I am not a nervous type in general, so I am not nervous prior to the competition. For me sleeping is the most essential thing, I try to sleep 8-10 hours before. When I am about to compete I feel the excitement, but it is more of a positive feeling, it is more the adrenalin that kicks in. I feel that I just want to be there and do it. And during the competition I totally blend out everything. I talked to some people who came to cheer for me and they asked me whether I heard them. It is funny because knowing that they are there helps a lot, but I did not hear anything.
Few people know that you had knee surgery in late 2015. Knowing this did you expect to qualify for Regionals?
For me qualifying for Regionals was more important than anything. By this I mean even the high school final exams. So if I hadn't qualified, I would have been extremely disappointed. After the surgery, I rested for 4 weeks but now looking back I think I really needed it and I might even have benefited from it physically. Even if at the time mentally I was quite down.
At Regionals how did you experience it? How is the mood and the atmosphere among the athletes?
God, it is hard to find the right words to express it [laughs]. Everybody is extremely nice and friendly, and I felt that nobody sees the other person as a rival. It is more of a competition with yourself and with the clock than against each other. I can compare the atmosphere like it is at the box right before a WoD. Everybody is excited, and we all talk to each other as friends.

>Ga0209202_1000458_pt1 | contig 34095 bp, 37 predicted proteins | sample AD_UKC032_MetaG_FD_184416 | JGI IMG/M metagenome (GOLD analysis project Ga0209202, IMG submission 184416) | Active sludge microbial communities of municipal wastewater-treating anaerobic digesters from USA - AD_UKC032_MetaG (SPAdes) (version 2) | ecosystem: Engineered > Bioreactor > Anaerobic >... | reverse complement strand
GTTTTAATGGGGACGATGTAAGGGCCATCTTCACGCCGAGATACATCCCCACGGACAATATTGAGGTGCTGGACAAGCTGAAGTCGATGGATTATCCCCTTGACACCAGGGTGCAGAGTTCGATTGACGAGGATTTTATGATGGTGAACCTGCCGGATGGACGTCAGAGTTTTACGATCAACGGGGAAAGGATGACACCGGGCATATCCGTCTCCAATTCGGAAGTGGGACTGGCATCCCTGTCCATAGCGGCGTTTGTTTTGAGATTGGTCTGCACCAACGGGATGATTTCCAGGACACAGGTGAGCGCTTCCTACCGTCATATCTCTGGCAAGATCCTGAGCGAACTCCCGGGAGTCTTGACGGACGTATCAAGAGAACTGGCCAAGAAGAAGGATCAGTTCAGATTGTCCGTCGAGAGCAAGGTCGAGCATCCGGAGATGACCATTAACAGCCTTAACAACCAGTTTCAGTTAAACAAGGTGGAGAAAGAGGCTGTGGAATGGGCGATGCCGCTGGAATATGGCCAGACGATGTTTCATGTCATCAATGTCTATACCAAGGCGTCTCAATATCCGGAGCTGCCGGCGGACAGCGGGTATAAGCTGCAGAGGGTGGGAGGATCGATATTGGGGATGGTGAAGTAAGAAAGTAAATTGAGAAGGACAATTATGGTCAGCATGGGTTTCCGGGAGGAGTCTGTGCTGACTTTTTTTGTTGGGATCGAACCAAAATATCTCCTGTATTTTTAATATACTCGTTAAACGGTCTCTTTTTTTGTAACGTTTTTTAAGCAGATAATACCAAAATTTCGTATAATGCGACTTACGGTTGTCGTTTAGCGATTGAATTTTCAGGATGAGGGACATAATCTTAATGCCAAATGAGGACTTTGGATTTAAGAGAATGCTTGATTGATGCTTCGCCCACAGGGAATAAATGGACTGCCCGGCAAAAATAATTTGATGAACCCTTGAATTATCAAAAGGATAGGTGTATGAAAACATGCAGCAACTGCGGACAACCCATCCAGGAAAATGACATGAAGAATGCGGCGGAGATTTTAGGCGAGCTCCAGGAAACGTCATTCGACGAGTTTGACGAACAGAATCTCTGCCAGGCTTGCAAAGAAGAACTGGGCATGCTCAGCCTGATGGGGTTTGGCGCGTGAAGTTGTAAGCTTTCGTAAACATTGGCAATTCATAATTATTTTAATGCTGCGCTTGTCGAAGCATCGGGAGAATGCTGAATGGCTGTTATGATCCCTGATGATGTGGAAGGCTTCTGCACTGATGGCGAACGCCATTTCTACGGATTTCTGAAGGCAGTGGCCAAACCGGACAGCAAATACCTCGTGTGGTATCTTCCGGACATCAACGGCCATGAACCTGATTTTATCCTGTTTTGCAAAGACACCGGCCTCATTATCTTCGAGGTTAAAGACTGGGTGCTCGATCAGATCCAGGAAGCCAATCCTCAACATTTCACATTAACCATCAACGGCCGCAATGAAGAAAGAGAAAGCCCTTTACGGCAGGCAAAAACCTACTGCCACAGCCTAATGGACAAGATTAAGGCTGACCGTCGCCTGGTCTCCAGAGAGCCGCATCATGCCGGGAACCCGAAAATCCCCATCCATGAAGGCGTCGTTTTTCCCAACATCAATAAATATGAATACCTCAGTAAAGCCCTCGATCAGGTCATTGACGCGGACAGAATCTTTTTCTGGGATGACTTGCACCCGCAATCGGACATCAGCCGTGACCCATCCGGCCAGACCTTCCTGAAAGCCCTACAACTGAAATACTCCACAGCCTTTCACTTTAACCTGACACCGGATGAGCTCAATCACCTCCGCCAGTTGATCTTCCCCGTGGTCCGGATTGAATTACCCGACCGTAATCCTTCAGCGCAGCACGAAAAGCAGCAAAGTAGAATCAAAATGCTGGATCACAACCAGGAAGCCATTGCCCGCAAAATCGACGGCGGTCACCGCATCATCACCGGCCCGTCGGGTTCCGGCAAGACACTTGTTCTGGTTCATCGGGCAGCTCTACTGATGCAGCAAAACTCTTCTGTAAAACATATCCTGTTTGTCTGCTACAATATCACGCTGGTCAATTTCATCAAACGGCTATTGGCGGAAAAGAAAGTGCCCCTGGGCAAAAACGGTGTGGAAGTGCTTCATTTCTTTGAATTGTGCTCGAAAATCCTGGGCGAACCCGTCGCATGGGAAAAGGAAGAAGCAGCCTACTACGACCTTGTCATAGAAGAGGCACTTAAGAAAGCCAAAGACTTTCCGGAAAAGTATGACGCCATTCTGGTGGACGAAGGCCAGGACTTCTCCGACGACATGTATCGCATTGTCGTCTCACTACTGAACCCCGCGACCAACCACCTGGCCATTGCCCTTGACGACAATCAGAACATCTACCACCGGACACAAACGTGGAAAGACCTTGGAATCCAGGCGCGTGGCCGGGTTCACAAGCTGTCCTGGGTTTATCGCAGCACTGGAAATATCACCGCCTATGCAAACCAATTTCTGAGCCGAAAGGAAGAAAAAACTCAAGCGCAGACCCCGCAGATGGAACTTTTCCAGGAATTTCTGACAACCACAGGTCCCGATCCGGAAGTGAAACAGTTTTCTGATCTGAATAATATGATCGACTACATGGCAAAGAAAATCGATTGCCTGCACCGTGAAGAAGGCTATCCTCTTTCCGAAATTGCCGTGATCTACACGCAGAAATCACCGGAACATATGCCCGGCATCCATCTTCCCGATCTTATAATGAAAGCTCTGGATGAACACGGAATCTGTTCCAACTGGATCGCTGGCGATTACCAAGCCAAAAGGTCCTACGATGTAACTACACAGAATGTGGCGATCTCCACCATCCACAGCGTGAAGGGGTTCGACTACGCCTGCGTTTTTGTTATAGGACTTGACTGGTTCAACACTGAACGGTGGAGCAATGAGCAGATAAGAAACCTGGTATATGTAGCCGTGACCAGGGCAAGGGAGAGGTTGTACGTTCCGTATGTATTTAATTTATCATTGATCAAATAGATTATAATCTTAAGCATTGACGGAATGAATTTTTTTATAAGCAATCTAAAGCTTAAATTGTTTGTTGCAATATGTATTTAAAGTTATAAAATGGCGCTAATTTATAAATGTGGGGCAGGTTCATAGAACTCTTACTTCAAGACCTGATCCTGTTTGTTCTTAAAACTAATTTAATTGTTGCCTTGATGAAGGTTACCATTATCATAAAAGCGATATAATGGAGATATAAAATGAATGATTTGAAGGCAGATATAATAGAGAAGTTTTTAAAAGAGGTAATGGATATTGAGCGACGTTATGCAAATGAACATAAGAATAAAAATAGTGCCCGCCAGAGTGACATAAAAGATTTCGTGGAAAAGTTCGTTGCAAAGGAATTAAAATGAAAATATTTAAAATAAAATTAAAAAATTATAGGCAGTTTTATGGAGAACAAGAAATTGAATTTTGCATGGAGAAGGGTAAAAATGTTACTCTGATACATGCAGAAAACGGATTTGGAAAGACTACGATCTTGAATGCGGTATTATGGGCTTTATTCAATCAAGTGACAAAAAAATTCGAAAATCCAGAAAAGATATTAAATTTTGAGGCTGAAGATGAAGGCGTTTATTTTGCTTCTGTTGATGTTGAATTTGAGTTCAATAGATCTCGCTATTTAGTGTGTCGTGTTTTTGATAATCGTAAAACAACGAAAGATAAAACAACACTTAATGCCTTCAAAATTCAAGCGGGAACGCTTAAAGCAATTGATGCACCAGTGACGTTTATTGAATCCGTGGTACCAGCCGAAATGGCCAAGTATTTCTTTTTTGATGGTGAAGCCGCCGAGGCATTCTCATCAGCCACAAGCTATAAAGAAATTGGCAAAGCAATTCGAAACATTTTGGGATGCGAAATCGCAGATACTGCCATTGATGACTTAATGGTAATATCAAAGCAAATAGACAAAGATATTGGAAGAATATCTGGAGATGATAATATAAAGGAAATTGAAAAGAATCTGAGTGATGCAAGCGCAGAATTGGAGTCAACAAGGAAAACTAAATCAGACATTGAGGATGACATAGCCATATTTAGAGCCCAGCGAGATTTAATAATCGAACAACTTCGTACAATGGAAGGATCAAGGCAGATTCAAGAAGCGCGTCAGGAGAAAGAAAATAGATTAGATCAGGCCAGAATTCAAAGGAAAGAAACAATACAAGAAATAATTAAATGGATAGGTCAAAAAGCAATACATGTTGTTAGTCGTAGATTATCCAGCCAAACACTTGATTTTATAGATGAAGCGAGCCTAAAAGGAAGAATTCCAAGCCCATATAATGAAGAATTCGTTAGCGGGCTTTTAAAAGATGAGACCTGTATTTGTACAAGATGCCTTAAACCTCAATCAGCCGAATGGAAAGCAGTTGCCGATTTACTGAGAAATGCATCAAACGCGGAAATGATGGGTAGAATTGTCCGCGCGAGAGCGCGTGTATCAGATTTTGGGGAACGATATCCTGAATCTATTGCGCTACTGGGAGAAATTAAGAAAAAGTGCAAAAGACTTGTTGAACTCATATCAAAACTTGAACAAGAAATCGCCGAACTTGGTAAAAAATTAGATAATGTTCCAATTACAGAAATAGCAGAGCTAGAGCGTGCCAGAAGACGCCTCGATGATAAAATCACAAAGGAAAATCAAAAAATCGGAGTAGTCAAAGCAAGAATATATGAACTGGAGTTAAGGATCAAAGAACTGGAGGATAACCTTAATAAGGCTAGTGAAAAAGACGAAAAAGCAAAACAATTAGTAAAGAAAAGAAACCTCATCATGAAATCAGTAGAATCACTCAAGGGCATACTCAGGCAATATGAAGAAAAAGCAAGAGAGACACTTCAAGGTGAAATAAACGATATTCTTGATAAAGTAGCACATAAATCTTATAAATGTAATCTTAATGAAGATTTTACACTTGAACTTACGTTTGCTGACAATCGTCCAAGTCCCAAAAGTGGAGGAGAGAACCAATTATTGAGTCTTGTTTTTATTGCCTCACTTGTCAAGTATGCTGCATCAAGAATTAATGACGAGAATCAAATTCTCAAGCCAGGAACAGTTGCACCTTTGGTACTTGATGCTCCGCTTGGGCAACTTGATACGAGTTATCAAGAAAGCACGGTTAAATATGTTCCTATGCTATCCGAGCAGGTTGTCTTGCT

What was your favourite Regionals moment, something that you will definitely never forget?
Definitely the last WoD is something I will never forget. Also, when we arrived I got to walk around with Annie [Annie Thorísdottir] and we had the most friendly conversation ever. This was an amazing feeling and very inspirational for me.
What will be the next step, what are your future plans with CrossFit and in general?
During the summer I will train as much as I can, and then I will go to study to Vienna from September. I will keep coming home often as the classes are from Monday to Thursday. My goal of course is to make it to the Regionals again next year and possibly even further [the best five of each Regionals qualify for the CrossFit Games which will take place in Carson, California from July 19-24, 2016].
I would like to wish you all the best for the future, thanks a lot for the conversation.
Below you will find all of Laura's Regionals' performances. For your convenience, the videos will start right before Laura's heat.